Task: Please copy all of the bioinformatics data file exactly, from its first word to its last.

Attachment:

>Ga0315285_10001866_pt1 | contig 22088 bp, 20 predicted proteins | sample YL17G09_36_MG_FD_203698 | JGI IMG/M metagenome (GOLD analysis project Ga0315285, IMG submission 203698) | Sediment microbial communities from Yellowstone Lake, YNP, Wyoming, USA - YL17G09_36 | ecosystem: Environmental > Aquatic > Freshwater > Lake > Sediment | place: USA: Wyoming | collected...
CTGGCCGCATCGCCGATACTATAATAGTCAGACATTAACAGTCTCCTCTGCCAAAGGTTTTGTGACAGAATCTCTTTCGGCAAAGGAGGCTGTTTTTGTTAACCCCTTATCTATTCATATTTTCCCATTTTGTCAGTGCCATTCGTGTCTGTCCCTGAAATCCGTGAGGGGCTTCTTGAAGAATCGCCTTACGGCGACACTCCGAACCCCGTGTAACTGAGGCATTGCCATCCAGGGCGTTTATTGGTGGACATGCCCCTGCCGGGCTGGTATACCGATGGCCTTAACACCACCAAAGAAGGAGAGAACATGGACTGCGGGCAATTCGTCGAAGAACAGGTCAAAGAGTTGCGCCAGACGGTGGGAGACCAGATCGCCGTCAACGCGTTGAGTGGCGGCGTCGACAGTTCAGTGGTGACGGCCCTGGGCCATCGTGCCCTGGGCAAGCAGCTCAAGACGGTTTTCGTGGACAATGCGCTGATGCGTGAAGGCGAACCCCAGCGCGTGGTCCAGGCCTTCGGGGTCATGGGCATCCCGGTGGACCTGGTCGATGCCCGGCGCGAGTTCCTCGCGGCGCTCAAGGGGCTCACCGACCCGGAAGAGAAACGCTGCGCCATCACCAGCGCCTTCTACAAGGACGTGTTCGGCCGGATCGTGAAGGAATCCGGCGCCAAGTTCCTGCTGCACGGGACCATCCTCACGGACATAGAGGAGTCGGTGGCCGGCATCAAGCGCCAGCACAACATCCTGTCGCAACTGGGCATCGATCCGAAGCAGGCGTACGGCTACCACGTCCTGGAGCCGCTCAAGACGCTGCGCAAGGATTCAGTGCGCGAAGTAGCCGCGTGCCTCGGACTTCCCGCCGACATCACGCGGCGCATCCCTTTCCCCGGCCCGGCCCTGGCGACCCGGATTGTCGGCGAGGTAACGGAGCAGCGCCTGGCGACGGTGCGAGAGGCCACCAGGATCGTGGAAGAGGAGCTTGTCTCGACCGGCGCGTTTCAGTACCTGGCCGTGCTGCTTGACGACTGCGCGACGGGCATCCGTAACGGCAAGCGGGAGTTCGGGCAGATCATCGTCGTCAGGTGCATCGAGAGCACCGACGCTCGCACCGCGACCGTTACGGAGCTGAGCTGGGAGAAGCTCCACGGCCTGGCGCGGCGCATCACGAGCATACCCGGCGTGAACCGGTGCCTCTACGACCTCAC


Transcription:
>Ga0315285_10001866_pt1 | contig 22088 bp, 20 predicted proteins | sample YL17G09_36_MG_FD_203698 | JGI IMG/M metagenome (GOLD analysis project Ga0315285, IMG submission 203698) | Sediment microbial communities from Yellowstone Lake, YNP, Wyoming, USA - YL17G09_36 | ecosystem: Environmental > Aquatic > Freshwater > Lake > Sediment | place: USA: Wyoming | collected...
CTGGCCGCATCGCCGATACTATAATAGTCAGACATTAACAGTCTCCTCTGCCAAAGGTTTTGTGACAGAATCTCTTTCGGCAAAGGAGGCTGTTTTTGTTAACCCCTTATCTATTCATATTTTCCCATTTTGTCAGTGCCATTCGTGTCTGTCCCTGAAATCCGTGAGGGGCTTCTTGAAGAATCGCCTTACGGCGACACTCCGAACCCCGTGTAACTGAGGCATTGCCATCCAGGGCGTTTATTGGTGGACATGCCCCTGCCGGGCTGGTATACCGATGGCCTTAACACCACCAAAGAAGGAGAGAACATGGACTGCGGGCAATTCGTCGAAGAACAGGTCAAAGAGTTGCGCCAGACGGTGGGAGACCAGATCGCCGTCAACGCGTTGAGTGGCGGCGTCGACAGTTCAGTGGTGACGGCCCTGGGCCATCGTGCCCTGGGCAAGCAGCTCAAGACGGTTTTCGTGGACAATGCGCTGATGCGTGAAGGCGAACCCCAGCGCGTGGTCCAGGCCTTCGGGGTCATGGGCATCCCGGTGGACCTGGTCGATGCCCGGCGCGAGTTCCTCGCGGCGCTCAAGGGGCTCACCGACCCGGAAGAGAAACGCTGCGCCATCACCAGCGCCTTCTACAAGGACGTGTTCGGCCGGATCGTGAAGGAATCCGGCGCCAAGTTCCTGCTGCACGGGACCATCCTCACGGACATAGAGGAGTCGGTGGCCGGCATCAAGCGCCAGCACAACATCCTGTCGCAACTGGGCATCGATCCGAAGCAGGCGTACGGCTACCACGTCCTGGAGCCGCTCAAGACGCTGCGCAAGGATTCAGTGCGCGAAGTAGCCGCGTGCCTCGGACTTCCCGCCGACATCACGCGGCGCATCCCTTTCCCCGGCCCGGCCCTGGCGACCCGGATTGTCGGCGAGGTAACGGAGCAGCGCCTGGCGACGGTGCGAGAGGCCACCAGGATCGTGGAAGAGGAGCTTGTCTCGACCGGCGCGTTTCAGTACCTGGCCGTGCTGCTTGACGACTGCGCGACGGGCATCCGTAACGGCAAGCGGGAGTTCGGGCAGATCATCGTCGTCAGGTGCATCGAGAGCACCGACGCTCGCACCGCGACCGTTACGGAGCTGAGCTGGGAGAAGCTCCACGGCCTGGCGCGGCGCATCACGAGCATACCCGGCGTGAACCGGTGCCTCTACGACCTCAC